Last year China offered us L’Affaire Kitty Hawk (my long blogpost). Readers may recall that China had denied the US carrier Kitty Hawk entry into Hong Kong port for a normal Thanksgiving visit, an event followed by truculent explanations, but which in the end appeared to be a communciations eff-up. About the same time it also denied two US minesweepers entry into Hong Kong during a storm, a far more serious affront to the laws of the sea.

What many observers felt was strange was China’s abuse of the US Navy, because the Navy had done its level best to get along with the Chinese, treating them better than almost any other branch of the US government. Chris Nelson of the Nelson Report observed at the time: “… China has had NO better friend, in terms of adult supervision of the relationship, than the US Navy.”

The fact is that there is nothing strange about this behavior; it is perfectly normal. Let’s expand on what I noted last year:

Anyone who has observed China’s relations with the outside world for any length of time has seen this pattern again and again. In the midst of negotiations with the Vatican, it consecrates two bishops for the state Church. In the midst of negotiations over the Olympic Torch coming to Taiwan, it denies a visa to the representative of the city of Kaohsiung to discuss the games to be held there in 2009. Arriving in India for negotiations, its ambassador announces a whole Indian state is part of China. Last year the Chinese government shut down an expat magazine in China that was widely considered the most sympathetic and supportive expat rag in that nation. After attending the ASEAN meeting in November where it has positive interactions with ASEAN members, it immediately goes out and holds war games in waters disputed by those nations, without informing them. And of course China gets the Olympics with promises to upgrade its rights situation, yet crackdowns on the internet and journalists intensify, while state security arrests double. Catch the pattern?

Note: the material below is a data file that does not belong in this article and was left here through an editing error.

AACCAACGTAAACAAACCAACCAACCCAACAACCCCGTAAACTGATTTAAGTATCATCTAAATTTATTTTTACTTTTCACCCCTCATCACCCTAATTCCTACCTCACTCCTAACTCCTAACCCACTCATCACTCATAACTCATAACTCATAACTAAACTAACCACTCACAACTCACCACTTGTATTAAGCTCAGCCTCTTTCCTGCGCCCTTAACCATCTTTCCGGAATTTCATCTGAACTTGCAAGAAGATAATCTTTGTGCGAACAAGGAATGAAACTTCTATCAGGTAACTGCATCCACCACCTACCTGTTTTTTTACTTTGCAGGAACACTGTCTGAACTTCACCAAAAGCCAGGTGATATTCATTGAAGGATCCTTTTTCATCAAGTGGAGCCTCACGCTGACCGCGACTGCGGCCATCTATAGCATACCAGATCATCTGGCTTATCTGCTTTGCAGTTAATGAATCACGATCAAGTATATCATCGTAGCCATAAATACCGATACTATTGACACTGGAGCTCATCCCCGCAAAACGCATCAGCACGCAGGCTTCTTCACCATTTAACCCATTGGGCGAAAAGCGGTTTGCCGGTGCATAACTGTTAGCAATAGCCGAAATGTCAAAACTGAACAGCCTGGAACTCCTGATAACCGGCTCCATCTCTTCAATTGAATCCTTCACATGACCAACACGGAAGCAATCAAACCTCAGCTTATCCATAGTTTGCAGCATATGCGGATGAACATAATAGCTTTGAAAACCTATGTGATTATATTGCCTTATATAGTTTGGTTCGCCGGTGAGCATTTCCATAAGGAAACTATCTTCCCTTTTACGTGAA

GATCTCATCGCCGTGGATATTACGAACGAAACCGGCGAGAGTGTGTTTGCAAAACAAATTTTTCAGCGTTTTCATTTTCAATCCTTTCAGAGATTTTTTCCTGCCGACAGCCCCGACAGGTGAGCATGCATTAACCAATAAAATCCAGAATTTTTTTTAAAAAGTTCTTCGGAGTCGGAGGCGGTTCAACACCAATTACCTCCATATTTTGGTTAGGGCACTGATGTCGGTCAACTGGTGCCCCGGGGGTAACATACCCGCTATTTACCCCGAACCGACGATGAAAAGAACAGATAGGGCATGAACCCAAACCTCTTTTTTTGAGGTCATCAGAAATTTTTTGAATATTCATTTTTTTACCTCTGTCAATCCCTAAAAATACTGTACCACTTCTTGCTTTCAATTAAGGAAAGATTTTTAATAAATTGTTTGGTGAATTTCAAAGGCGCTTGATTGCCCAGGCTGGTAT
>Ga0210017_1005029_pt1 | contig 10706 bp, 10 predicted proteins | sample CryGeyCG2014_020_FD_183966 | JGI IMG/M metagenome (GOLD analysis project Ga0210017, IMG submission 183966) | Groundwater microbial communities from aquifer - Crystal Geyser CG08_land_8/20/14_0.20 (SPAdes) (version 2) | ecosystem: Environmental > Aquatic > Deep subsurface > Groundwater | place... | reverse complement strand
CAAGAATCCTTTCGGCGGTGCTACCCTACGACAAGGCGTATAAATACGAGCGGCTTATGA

Now it’s France’s turn to be thanked for its hard work on behalf of China. Frankly I think it is wonderful that the Chinese are attacking France. France has been the one nation that has consistently supported China, emphasizing its “special relationship” and repeatedly arguing that the EU should break the weapons embargo caused by Tiananmen. It’s hard to know who to laugh at more here, the Chinese for protesting against one of their best friends, or France for imagining that friendship with China would ever be reciprocated. Welcome to China France — you’ve been Kitty Hawked!

Of course, the spectre of Kitty Hawkin’ also raises the question of what China will do to Ma Ying-jeou after he sucks up to Beijing.

Sadly, some of the amusing aspects of this affair faded yesterday as a westerner was attacked outside a Carrefour there for the crime of being a westerner. Let’s hope it was just an isolated thing.

The protests raise another issue: that of the economy. In the public mind Tiananmen is popularly linked with democracy protests though the issue is surely more complex than that, but that year, even though official figures showed comfortable economic growth, the reality was that there was a recession and local incomes shrank. No wonder there were protests. I’m curious whether what is happening with the outwardly-focused protests is an example of displaced anger that otherwise might be focused on the government for rising food prices, especially given China’s wildly unequal distribution of income….